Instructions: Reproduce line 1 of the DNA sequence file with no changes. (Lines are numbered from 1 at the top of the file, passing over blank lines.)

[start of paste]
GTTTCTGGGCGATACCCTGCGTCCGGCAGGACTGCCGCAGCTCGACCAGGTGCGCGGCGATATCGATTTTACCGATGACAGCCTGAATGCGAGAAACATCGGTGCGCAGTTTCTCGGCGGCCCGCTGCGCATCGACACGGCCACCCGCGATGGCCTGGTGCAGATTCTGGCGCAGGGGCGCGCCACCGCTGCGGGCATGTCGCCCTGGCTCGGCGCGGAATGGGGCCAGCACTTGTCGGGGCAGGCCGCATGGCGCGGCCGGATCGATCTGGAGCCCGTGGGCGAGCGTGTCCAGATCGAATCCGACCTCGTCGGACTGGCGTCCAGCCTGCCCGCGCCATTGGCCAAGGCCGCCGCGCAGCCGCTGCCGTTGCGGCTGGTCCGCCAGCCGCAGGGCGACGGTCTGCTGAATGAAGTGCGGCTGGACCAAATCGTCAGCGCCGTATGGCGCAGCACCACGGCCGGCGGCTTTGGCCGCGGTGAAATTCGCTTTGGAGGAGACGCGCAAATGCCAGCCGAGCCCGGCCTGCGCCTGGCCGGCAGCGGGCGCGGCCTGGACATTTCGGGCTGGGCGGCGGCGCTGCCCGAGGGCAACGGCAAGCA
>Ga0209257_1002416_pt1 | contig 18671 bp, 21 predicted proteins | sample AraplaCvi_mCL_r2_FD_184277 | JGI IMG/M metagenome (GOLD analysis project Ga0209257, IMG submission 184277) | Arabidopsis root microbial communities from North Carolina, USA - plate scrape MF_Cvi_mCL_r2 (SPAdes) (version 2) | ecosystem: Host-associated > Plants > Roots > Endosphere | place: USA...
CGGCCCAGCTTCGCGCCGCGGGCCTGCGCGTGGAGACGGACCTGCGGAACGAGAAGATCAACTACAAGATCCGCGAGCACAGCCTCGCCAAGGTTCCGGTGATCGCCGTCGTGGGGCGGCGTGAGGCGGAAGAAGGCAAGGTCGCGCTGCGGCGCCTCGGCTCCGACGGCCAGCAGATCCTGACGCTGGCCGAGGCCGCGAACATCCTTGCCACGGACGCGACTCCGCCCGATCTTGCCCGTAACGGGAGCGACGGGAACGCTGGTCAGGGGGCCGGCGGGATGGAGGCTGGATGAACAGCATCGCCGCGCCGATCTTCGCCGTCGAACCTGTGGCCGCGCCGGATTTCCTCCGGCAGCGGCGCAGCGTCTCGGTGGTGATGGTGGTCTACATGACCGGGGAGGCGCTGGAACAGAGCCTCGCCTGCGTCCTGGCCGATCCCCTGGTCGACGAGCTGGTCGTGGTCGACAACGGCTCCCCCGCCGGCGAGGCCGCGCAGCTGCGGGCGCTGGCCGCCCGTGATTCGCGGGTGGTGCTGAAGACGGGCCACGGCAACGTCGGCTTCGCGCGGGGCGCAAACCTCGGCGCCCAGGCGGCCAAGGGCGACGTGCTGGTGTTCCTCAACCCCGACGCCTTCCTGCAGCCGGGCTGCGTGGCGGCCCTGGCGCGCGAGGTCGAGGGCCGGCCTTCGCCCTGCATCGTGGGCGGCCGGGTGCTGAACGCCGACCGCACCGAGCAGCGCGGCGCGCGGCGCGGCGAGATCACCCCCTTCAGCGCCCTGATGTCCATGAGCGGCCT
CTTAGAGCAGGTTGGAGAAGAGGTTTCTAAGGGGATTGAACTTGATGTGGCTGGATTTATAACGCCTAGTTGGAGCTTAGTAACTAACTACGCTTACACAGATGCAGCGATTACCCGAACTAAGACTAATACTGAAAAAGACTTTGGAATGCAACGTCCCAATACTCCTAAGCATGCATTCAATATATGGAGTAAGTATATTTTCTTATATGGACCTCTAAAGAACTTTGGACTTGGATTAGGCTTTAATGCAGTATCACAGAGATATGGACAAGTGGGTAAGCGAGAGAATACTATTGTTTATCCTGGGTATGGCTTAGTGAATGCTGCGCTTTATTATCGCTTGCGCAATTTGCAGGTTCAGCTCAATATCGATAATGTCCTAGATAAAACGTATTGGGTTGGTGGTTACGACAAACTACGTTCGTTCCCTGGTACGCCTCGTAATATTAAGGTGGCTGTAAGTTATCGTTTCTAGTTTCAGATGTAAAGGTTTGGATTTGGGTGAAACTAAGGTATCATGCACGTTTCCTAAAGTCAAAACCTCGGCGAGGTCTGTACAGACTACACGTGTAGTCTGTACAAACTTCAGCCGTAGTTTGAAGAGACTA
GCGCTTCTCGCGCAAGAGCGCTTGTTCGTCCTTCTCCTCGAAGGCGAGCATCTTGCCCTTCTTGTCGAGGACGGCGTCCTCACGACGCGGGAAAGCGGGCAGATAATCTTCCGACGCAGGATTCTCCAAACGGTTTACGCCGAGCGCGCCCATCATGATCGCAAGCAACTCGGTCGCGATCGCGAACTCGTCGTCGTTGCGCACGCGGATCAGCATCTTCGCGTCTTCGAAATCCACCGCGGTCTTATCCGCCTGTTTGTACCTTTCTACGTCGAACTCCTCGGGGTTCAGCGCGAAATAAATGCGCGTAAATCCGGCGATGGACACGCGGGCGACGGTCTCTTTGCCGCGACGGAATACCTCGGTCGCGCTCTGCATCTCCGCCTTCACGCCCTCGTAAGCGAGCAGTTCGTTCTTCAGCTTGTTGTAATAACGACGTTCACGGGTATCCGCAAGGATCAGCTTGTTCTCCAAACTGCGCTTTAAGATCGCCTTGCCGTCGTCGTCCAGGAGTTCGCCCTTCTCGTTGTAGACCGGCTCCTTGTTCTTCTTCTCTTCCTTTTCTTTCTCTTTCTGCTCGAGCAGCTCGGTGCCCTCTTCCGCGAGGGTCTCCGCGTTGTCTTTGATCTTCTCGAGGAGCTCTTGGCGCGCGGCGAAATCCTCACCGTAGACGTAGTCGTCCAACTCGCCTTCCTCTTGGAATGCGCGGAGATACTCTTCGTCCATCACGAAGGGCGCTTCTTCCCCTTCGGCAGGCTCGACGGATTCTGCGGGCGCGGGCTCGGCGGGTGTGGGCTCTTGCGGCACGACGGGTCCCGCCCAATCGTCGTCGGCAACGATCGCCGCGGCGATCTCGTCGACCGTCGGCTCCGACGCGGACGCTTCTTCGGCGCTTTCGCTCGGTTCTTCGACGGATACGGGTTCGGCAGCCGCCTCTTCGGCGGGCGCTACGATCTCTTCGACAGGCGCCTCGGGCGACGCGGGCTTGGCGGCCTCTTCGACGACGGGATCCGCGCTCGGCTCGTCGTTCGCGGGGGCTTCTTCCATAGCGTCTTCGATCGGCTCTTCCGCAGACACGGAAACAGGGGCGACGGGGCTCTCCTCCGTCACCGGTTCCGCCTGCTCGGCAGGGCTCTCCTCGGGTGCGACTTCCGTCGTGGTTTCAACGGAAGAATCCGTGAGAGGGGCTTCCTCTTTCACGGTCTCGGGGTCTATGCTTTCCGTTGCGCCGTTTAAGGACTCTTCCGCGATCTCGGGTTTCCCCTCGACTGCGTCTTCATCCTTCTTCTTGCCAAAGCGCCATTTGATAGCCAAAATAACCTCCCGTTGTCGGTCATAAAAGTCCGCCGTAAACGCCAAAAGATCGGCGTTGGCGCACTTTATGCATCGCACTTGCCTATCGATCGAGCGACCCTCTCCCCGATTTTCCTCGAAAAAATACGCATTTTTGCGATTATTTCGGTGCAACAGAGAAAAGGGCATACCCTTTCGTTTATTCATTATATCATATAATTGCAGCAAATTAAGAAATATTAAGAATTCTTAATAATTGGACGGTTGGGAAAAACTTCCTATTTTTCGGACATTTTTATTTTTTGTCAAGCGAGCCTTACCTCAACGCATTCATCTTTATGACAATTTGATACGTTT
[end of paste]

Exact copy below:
GTTTCTGGGCGATACCCTGCGTCCGGCAGGACTGCCGCAGCTCGACCAGGTGCGCGGCGATATCGATTTTACCGATGACAGCCTGAATGCGAGAAACATCGGTGCGCAGTTTCTCGGCGGCCCGCTGCGCATCGACACGGCCACCCGCGATGGCCTGGTGCAGATTCTGGCGCAGGGGCGCGCCACCGCTGCGGGCATGTCGCCCTGGCTCGGCGCGGAATGGGGCCAGCACTTGTCGGGGCAGGCCGCATGGCGCGGCCGGATCGATCTGGAGCCCGTGGGCGAGCGTGTCCAGATCGAATCCGACCTCGTCGGACTGGCGTCCAGCCTGCCCGCGCCATTGGCCAAGGCCGCCGCGCAGCCGCTGCCGTTGCGGCTGGTCCGCCAGCCGCAGGGCGACGGTCTGCTGAATGAAGTGCGGCTGGACCAAATCGTCAGCGCCGTATGGCGCAGCACCACGGCCGGCGGCTTTGGCCGCGGTGAAATTCGCTTTGGAGGAGACGCGCAAATGCCAGCCGAGCCCGGCCTGCGCCTGGCCGGCAGCGGGCGCGGCCTGGACATTTCGGGCTGGGCGGCGGCGCTGCCCGAGGGCAACGGCAAGCA